Link: https://blog.liip.ch/archive/2015/10/15/symfony-a-look-back-and-what-it-all-means-to-the-php-community.html

Peter Petermann:
A few thoughts about composer and how people use it
May 18, 2015 @ 10:17:43

In the latest post to Peter Petermann's site he shares a few thoughts about Composer and how people use it in the more modern PHP ecosystem.

Composer has changed the PHP ecosystem like now other tool introduced – almost everyone is using it today. Now, I have written about Composer before, and have always been a big proponent of using it. However, as i have spend some time with looking more closely on a few things, there is a few problems (some with Composer, some with how people (ab)use Composer) that I would like to write about.

He's broken the list up into six different point, each with a bit of explanation:

  • Composer gets slow and resource hungry
  • People are using composer as an installer
  • People use their own paths
  • People don’t adhere semver
  • People don’t tag their releases / don’t release
  • People release packages with dependencies to unstable versions

He ends the post by looking at each of these points and offering a brief one-liner way to help solve the issue (or at least minimize the problem).

tagged: composer opinion problem usage ecosystem package

Link: https://devedge.wordpress.com/2015/05/16/a-few-thoughts-about-composer-and-how-people-use-it/

Voices of the ElePHPant:
It's the Booze Talking - The PHP Ecosystem
May 05, 2015 @ 08:54:48

The Voices of the ElePHPant podcast has released the latest in their "It's the Booze Talking" series of episodes. This time host Cal Evans recorded a session at the Lone Star PHP conference with a long list of PHP community members all about the PHP Ecosystem.

Guests include Beth Tucker Long, Jordi Boggiano, Daniel Cousineau, Adam Culp, Ben Ramsey and Michelangelo van Dam (along with about twelve others). You can listen to this latest episode either using the in-page player, grabbing the mp3 or using the player embedded in this post:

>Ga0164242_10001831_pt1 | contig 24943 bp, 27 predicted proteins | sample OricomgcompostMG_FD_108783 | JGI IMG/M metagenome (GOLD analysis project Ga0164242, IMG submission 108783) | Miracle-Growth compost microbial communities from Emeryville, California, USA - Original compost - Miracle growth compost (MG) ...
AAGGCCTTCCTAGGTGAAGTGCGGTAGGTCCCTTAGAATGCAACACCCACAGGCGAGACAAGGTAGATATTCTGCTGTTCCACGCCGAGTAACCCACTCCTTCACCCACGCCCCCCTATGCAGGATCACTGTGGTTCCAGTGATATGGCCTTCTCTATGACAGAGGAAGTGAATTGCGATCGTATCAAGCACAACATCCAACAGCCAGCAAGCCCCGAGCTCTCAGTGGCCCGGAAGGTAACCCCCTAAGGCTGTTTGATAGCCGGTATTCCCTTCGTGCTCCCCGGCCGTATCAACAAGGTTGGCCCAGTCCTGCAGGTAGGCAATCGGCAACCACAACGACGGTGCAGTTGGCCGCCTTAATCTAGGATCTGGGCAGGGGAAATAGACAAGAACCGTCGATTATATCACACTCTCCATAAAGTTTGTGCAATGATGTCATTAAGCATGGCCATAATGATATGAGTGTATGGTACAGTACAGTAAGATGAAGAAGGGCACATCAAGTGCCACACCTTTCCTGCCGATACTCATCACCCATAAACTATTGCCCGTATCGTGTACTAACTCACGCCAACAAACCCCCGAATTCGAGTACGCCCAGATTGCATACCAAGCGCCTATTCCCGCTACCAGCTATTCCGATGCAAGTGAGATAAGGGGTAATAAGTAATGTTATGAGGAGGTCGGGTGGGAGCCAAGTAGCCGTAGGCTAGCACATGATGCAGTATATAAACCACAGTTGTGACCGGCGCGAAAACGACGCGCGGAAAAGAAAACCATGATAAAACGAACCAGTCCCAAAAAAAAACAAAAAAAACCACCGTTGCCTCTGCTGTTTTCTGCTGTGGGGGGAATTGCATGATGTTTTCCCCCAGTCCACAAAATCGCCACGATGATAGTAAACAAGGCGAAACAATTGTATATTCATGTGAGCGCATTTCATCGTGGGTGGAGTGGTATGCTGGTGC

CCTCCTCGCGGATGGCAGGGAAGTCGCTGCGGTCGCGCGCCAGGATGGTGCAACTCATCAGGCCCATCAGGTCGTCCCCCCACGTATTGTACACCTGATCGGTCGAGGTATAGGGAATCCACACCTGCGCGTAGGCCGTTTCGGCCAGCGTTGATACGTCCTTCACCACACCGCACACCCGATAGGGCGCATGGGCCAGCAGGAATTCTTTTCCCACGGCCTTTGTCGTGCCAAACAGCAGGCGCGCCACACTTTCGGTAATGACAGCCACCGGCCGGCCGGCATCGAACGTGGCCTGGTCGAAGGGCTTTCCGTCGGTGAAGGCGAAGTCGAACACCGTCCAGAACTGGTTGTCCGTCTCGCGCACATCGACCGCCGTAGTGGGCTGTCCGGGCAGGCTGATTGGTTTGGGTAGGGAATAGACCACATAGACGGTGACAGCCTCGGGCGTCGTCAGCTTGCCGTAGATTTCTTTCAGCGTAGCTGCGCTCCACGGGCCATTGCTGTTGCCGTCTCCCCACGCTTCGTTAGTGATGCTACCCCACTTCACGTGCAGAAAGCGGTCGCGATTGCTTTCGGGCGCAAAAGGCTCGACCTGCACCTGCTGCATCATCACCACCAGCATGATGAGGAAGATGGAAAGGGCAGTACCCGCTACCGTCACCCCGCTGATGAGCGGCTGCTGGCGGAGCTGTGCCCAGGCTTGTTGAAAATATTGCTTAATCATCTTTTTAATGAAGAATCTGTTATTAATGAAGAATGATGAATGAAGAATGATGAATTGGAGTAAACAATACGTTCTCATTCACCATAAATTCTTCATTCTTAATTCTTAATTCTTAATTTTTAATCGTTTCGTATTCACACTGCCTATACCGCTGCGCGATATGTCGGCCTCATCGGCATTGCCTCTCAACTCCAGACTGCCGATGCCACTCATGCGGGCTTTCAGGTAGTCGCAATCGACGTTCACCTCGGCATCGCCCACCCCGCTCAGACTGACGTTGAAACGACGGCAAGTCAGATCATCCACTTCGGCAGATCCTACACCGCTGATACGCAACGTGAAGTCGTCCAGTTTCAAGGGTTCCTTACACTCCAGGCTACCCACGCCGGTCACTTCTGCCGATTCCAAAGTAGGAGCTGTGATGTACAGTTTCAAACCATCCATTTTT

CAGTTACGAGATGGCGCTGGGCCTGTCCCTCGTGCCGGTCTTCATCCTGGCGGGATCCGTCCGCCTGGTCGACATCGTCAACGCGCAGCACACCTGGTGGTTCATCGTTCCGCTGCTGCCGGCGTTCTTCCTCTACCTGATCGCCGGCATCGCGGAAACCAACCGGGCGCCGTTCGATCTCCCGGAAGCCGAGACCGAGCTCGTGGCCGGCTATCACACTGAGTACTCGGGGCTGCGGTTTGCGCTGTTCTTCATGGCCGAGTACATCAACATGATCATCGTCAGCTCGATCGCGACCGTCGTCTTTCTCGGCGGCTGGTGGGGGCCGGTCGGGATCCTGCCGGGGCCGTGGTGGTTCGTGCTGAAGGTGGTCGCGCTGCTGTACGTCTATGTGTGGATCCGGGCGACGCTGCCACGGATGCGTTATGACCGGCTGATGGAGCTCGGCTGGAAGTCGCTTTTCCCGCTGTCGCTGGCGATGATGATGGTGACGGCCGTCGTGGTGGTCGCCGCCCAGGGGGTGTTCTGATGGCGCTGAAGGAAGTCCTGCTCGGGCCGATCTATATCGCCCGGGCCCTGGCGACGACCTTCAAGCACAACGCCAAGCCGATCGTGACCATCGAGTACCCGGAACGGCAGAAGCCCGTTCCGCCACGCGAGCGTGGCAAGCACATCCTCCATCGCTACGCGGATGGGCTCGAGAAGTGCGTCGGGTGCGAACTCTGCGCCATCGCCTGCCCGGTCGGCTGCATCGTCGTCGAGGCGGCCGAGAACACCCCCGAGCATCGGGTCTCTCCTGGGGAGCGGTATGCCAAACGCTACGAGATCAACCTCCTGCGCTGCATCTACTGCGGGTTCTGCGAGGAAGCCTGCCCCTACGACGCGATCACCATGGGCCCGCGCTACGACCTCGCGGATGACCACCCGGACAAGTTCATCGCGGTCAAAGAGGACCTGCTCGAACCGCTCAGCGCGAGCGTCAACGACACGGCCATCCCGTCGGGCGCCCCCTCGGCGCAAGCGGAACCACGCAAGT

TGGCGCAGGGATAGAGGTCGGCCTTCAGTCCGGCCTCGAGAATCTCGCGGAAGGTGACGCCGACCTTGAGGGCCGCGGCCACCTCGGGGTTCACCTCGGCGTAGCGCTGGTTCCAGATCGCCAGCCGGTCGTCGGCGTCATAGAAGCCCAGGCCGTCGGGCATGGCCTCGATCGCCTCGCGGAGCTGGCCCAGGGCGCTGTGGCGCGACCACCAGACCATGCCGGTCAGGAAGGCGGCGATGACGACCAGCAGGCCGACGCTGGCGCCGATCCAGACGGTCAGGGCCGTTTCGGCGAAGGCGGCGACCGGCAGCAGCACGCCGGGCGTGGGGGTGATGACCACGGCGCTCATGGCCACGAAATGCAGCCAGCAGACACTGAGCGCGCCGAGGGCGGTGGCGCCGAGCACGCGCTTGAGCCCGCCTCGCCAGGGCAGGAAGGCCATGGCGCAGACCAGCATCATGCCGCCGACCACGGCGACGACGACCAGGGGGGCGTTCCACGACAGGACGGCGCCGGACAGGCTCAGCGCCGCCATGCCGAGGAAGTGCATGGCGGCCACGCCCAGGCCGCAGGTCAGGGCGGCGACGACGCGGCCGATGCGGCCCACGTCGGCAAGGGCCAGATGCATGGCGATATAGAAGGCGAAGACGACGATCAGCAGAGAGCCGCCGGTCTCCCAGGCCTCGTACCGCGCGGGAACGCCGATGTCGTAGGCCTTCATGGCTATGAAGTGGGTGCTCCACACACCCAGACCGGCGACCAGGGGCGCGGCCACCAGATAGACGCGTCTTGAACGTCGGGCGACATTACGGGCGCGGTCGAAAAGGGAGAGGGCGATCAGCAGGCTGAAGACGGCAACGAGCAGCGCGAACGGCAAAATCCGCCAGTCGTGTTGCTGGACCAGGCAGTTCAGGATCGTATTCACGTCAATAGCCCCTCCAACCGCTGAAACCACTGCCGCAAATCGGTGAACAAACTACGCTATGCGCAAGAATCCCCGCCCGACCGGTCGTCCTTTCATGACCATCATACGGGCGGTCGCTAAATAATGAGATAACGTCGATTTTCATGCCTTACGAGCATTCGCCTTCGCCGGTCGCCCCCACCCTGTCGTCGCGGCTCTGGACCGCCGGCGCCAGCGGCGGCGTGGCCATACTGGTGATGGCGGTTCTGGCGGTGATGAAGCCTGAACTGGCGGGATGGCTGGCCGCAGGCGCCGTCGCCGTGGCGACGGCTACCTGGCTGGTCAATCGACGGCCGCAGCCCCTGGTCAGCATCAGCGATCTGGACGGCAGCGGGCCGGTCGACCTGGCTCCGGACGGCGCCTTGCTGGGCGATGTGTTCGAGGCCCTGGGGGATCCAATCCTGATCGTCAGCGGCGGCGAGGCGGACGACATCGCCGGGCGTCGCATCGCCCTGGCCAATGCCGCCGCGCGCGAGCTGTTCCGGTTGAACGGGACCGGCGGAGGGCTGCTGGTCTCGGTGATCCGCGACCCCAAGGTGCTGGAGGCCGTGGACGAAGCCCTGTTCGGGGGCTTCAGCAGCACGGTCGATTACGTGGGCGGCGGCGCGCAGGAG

tagged: voicesoftheelephpant community boozetalking ecosystem lonestarphp lsp15

Link: https://voicesoftheelephpant.com/2015/05/05/its-the-booz-talking-ecosystem/

Fabien Potencier:
SensioLabs raises 5 million euros to boost the Symfony ecosystem
Dec 16, 2013 @ 09:39:43

On his site today Fabien Potencier shares some wonderful news for the Symfony community - Sensio has raised 5 million Euros to help boost the Symfony project and its ecosystem.

Fund raising in the PHP world does not happen that often, and that makes me sad. Of course, PHP has big players like Automattic, Acquia, or Zend, but the PHP world has so many great solutions, great products, and a large community of very talented developers. They deserve more exposure and I hope that our fund raising is one small step into that direction.

As far as their plans on what to do with the funds, they're talking about a few options - improvement of the whole ecosystem around the framework, hiring developers dedicated to the work SensioLabs does for the framework and things like SensioLabs Insight.

tagged: sensiolabs fund symfony framework ecosystem community

Link: http://fabien.potencier.org/article/71/sensiolabs-raises-5-million-euros-to-boost-the-symfony-ecosystem

Symfony Blog:
Let's end this year with a blast!
Oct 16, 2012 @ 11:54:25

On the Symfony blog there's a new post talking about the last stop on their Symfony Live tour - Berlin at the end of November (22nd and 23rd).

To round up a wonderful year of Symfony Live conferences in Paris, London, and San Francisco, we're going to bring our tour to an end in Berlin. Symfony Live Berlin is going to take place this November on the 22nd and 23rd. As an exclusive event location we have chosen the Umweltforum Berlin - an over 100 year old church!

The first day (22nd) will be a day devoted to the "Symfony Ecosystem", things related to the framework and its community but not it directly. The second day (23rd) will be the more specific Symfony-related sessions (the list is here). There'll also be a few other events happening at the same time - a hackathon, the certification exam will be offered and an after-party will be held following the final keynote.

tagged: symfonylive12 berlin conference ecosystem sessions

Link: